The report, citing two industry executives with knowledge of recent discussions between the companies, said Apple will agree to use Intel chips.
Neither company would confirm the report and an Apple spokeswoman told the Journal she would characterize it as "rumor and speculation."
It was unclear whether such a move would signal a large-scale shift away from chips made by IBM (IBM), Apple's longtime supplier, the report said.
Apple could choose to add some Intel-based models to its product line or make a complete shift to Intel's chip technology in what would be seen as a serious blow to IBM's microprocessor business, the newspaper said.
Adopting Intel chips would help ensure that future Macintosh systems could meet the price and performance of products from tough rivals such as Dell Inc. (DELL).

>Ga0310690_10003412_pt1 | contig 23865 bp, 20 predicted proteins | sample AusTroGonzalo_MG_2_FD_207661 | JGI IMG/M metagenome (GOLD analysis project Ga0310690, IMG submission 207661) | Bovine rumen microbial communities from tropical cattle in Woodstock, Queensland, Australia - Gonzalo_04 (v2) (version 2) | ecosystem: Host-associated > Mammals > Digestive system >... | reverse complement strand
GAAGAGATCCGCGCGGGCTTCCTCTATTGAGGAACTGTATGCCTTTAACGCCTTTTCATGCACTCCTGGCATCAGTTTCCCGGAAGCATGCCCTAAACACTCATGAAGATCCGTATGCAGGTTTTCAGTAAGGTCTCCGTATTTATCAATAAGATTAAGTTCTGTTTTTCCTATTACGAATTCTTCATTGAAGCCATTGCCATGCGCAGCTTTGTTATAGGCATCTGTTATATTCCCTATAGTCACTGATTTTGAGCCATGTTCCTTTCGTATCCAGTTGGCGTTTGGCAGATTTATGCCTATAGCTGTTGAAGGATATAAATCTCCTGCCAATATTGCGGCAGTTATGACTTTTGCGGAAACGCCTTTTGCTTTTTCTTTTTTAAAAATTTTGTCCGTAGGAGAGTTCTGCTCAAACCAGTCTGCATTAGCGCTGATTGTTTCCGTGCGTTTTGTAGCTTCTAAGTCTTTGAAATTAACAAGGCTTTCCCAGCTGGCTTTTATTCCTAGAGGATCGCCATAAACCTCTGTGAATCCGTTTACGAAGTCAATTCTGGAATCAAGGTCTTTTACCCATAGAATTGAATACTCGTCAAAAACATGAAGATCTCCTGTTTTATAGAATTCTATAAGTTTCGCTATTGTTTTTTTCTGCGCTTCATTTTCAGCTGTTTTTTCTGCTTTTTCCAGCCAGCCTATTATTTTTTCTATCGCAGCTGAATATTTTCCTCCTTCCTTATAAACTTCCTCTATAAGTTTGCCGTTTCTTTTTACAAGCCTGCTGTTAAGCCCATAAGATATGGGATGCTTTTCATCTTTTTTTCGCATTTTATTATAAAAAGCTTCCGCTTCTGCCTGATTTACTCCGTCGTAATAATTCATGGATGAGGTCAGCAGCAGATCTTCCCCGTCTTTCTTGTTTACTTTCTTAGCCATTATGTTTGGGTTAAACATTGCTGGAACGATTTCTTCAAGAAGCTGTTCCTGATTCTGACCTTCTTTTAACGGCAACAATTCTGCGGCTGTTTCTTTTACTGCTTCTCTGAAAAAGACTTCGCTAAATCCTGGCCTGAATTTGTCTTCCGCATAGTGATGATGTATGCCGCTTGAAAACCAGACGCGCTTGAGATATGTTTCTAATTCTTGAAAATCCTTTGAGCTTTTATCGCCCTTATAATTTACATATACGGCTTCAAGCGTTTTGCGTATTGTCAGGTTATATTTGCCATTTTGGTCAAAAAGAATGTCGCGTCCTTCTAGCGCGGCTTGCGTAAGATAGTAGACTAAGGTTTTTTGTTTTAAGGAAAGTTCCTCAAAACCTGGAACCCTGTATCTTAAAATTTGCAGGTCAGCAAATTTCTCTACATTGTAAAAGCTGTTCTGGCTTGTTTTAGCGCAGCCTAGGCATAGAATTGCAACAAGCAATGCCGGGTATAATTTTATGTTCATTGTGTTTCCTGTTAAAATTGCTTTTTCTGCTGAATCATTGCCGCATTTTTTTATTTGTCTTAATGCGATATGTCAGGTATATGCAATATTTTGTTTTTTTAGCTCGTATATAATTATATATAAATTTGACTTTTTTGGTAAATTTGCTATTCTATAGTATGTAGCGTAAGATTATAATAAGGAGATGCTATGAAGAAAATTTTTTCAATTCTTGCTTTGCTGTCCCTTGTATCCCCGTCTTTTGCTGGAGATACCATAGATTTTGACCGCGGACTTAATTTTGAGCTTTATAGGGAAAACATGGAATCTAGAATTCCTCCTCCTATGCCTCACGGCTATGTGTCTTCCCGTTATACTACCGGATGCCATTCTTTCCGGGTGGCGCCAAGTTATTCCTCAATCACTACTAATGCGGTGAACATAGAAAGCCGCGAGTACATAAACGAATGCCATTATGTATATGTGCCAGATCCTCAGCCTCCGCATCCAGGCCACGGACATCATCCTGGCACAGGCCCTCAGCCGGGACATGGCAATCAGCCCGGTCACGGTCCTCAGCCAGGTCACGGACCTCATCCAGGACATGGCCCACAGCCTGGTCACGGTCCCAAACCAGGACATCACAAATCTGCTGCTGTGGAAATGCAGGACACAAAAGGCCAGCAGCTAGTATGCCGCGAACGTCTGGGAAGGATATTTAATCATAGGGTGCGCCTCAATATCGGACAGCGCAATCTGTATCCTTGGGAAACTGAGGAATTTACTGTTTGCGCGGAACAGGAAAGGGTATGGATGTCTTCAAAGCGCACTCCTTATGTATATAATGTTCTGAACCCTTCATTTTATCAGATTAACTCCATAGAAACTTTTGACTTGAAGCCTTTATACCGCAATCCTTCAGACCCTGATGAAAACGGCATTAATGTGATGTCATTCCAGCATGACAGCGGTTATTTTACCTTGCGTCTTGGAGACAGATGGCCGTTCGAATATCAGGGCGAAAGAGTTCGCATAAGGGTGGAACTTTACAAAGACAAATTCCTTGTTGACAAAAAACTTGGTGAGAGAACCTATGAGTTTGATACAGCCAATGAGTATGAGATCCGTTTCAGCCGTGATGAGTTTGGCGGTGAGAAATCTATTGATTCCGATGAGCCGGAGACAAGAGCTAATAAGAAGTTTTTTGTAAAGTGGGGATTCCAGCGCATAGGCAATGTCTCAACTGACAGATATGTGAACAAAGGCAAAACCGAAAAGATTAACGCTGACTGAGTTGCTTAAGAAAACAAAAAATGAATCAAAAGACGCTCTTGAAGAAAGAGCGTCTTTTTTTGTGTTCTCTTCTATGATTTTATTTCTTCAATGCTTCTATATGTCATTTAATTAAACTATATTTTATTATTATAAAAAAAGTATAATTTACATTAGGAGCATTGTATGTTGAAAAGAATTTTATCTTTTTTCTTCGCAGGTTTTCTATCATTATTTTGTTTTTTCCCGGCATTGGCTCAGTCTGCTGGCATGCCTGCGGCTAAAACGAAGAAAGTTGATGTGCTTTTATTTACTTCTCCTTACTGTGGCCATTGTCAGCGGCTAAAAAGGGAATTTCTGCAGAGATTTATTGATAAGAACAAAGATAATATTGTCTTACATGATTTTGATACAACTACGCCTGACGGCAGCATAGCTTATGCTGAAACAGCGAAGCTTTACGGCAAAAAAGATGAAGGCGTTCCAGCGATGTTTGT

Apple's pricing, which has often been higher than rivals, could become more competitive if Intel provides the kind of marketing subsidies it has given to other computer makers, the newspaper said.
Apple sells only about three million computers a year -- a small portion of the estimated 200 million sold globally.
But for Intel, winning over Apple would be a prestigious endorsement from one of technology's most influential trend-setters and could associate the chipmaker with Apple's hugely popular iPod music player.
Apple's shares have nearly quadrupled since the iPod was introduced in October 2001.